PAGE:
Vertu has always been a bit of an oddball in the mobile market. Once owned by Nokia, the manufacturer of gaudy handsets with eye-watering price tags was acquired by a private equity firm in 2012, and was sold again to a Chinese investment firm in 2015, before it was bought by Turkish exile Hakan Uzan in March 2017.
But is there still a market for such questionably-styled 'handmade' Android smartphones that cost as much as $50,000 a piece? Demand for such devices may well be drying up, as the company appears to be struggling to pay its bills. But it seems there's more to the story than that.
The Telegraph reports that some of the company's suppliers - which include IT provider Acora and processor giant Qualcomm - have not recently been paid by Vertu Corporation Limited (VCL). Microsoft, which acquired Nokia's devices and services business in 2013, and still owns the lease for VCL's headquarters, is allegedly owed £2.5 million (around $3.2 million) in rent. Property services provider CBRE is said to be owed almost £420,000 ($540,000), most of which is now overdue, and warned VCL that it would stop collecting trash, and providing cleaning and pest control services, last week.
VCL staff are reportedly awaiting their most recent wages too. Around 200 employees were expecting to be paid last week, but lawyers for Uzan are said to have told the workforce that they would not be paid until this Friday. The staff are believed to have sent a formal letter to the company's management demanding to know why pension contributions deducted from their wages in recent months have not been paid into the company's pension fund.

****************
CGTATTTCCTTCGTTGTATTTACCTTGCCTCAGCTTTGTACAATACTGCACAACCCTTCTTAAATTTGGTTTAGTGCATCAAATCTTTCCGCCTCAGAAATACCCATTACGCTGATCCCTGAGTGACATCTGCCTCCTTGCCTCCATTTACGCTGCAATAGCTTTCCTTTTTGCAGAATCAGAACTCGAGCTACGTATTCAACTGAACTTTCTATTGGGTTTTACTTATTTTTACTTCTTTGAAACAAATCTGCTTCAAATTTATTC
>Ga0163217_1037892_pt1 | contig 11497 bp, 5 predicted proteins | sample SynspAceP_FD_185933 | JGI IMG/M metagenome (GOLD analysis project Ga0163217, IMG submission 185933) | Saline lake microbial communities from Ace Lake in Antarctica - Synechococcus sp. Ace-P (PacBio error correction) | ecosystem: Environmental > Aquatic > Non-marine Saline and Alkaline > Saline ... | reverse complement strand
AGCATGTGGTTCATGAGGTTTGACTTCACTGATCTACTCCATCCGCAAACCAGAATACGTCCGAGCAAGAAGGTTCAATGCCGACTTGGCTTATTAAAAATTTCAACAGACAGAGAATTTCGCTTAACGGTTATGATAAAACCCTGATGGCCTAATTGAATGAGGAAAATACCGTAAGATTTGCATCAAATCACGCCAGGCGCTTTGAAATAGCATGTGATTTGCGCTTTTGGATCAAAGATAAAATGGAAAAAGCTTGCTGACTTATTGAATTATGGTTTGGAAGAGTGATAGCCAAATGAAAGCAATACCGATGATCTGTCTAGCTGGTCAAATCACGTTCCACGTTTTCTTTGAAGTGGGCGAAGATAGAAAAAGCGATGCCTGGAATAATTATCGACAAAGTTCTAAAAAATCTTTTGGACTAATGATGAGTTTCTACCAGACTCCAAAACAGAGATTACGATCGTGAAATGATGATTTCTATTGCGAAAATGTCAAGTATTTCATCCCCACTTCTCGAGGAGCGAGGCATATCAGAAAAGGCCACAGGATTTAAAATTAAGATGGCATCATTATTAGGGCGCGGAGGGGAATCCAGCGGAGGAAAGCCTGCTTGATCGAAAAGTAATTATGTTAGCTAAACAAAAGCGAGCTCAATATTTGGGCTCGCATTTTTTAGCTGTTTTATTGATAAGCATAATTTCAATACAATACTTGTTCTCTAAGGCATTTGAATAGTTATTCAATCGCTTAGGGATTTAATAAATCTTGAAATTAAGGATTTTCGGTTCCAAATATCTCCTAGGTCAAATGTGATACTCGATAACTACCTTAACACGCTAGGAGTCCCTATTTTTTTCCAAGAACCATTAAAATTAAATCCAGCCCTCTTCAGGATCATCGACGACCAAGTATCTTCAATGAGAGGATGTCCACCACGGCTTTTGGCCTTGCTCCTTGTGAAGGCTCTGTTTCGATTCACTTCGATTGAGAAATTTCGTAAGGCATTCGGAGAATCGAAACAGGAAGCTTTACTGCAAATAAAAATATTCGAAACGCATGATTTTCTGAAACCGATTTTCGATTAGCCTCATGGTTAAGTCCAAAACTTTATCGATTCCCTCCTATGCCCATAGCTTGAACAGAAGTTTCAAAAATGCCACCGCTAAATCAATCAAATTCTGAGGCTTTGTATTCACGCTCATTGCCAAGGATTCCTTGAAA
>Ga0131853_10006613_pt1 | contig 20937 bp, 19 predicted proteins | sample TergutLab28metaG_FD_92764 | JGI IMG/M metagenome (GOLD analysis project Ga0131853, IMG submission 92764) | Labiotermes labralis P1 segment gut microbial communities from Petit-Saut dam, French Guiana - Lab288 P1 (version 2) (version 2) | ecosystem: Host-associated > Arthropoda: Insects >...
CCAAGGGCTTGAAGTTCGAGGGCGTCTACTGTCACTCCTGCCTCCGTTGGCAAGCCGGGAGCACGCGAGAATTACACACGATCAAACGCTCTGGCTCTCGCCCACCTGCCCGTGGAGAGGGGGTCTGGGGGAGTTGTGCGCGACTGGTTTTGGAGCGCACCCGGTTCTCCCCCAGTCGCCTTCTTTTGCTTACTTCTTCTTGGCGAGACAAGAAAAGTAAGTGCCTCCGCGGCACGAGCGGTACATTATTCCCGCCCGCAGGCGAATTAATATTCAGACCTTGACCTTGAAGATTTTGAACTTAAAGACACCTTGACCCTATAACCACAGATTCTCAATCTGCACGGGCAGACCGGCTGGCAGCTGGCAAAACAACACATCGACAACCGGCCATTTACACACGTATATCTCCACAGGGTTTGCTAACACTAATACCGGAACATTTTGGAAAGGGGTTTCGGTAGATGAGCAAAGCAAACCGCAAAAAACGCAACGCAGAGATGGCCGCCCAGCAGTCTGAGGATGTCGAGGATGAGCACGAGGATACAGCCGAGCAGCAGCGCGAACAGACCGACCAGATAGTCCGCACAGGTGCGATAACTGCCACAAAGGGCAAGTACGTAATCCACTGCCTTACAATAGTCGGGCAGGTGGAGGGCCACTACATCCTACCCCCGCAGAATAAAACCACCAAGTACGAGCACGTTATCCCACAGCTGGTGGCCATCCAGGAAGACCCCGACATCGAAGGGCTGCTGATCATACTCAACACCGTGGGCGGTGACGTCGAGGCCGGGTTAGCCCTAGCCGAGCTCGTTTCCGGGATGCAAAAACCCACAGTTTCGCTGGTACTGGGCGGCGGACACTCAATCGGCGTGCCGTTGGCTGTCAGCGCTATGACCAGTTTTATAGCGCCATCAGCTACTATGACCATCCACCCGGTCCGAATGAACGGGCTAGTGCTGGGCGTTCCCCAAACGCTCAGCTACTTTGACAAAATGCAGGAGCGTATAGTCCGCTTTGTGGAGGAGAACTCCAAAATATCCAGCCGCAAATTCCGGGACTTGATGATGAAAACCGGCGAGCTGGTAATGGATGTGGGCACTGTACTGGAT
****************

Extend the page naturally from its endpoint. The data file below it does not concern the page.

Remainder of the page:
The company's former owner, Hong Kong hedge fund manager Gary Chen, has accused Uzan of the "illegal act" of holding Vertu's shares without providing full payment under the terms of the acquisition deal. Chen claims that on March 24, "after the completion of the equity transfer by Vertu, Mr Uzan's team only provided a bank transfer screenshot." He added: "The bank did not receive the transfer from Mr Uzan... I still [have] not yet received any payment from Mr Uzan."
Uzan's lawyers claimed that the state of Vertu's finances were far worse than Chen had claimed prior to the acquisition, and accused him of "unlawful use of company assets."
Source: The Telegraph
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